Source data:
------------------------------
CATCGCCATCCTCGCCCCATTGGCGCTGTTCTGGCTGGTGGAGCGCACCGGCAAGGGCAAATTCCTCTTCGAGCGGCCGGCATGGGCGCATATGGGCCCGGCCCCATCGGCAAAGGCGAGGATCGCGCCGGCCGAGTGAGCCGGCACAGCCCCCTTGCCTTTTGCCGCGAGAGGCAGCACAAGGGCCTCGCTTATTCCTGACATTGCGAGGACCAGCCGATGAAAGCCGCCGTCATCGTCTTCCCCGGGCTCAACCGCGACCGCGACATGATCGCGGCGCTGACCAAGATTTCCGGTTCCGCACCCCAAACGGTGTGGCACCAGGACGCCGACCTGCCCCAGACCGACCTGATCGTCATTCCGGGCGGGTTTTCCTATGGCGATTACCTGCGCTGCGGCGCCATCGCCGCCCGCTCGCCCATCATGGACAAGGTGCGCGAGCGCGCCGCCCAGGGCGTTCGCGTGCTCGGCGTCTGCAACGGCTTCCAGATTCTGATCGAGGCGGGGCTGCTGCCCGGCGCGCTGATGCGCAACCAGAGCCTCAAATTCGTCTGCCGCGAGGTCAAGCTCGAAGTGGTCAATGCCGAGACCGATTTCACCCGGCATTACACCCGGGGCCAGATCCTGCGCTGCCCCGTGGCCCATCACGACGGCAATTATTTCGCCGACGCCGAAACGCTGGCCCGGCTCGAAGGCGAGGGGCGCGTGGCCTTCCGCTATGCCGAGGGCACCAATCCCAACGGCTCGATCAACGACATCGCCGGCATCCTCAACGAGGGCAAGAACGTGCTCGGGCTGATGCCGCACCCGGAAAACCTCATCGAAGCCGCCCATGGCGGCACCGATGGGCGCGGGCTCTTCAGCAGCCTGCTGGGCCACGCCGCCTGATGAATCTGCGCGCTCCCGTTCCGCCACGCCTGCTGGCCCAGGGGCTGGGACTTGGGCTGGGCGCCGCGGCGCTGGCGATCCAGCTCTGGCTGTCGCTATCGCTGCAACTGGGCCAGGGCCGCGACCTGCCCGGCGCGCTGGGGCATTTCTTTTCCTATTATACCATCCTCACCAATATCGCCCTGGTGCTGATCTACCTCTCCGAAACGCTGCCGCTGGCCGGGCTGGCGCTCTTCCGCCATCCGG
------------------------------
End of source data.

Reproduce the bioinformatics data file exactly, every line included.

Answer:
CATCGCCATCCTCGCCCCATTGGCGCTGTTCTGGCTGGTGGAGCGCACCGGCAAGGGCAAATTCCTCTTCGAGCGGCCGGCATGGGCGCATATGGGCCCGGCCCCATCGGCAAAGGCGAGGATCGCGCCGGCCGAGTGAGCCGGCACAGCCCCCTTGCCTTTTGCCGCGAGAGGCAGCACAAGGGCCTCGCTTATTCCTGACATTGCGAGGACCAGCCGATGAAAGCCGCCGTCATCGTCTTCCCCGGGCTCAACCGCGACCGCGACATGATCGCGGCGCTGACCAAGATTTCCGGTTCCGCACCCCAAACGGTGTGGCACCAGGACGCCGACCTGCCCCAGACCGACCTGATCGTCATTCCGGGCGGGTTTTCCTATGGCGATTACCTGCGCTGCGGCGCCATCGCCGCCCGCTCGCCCATCATGGACAAGGTGCGCGAGCGCGCCGCCCAGGGCGTTCGCGTGCTCGGCGTCTGCAACGGCTTCCAGATTCTGATCGAGGCGGGGCTGCTGCCCGGCGCGCTGATGCGCAACCAGAGCCTCAAATTCGTCTGCCGCGAGGTCAAGCTCGAAGTGGTCAATGCCGAGACCGATTTCACCCGGCATTACACCCGGGGCCAGATCCTGCGCTGCCCCGTGGCCCATCACGACGGCAATTATTTCGCCGACGCCGAAACGCTGGCCCGGCTCGAAGGCGAGGGGCGCGTGGCCTTCCGCTATGCCGAGGGCACCAATCCCAACGGCTCGATCAACGACATCGCCGGCATCCTCAACGAGGGCAAGAACGTGCTCGGGCTGATGCCGCACCCGGAAAACCTCATCGAAGCCGCCCATGGCGGCACCGATGGGCGCGGGCTCTTCAGCAGCCTGCTGGGCCACGCCGCCTGATGAATCTGCGCGCTCCCGTTCCGCCACGCCTGCTGGCCCAGGGGCTGGGACTTGGGCTGGGCGCCGCGGCGCTGGCGATCCAGCTCTGGCTGTCGCTATCGCTGCAACTGGGCCAGGGCCGCGACCTGCCCGGCGCGCTGGGGCATTTCTTTTCCTATTATACCATCCTCACCAATATCGCCCTGGTGCTGATCTACCTCTCCGAAACGCTGCCGCTGGCCGGGCTGGCGCTCTTCCGCCATCCGG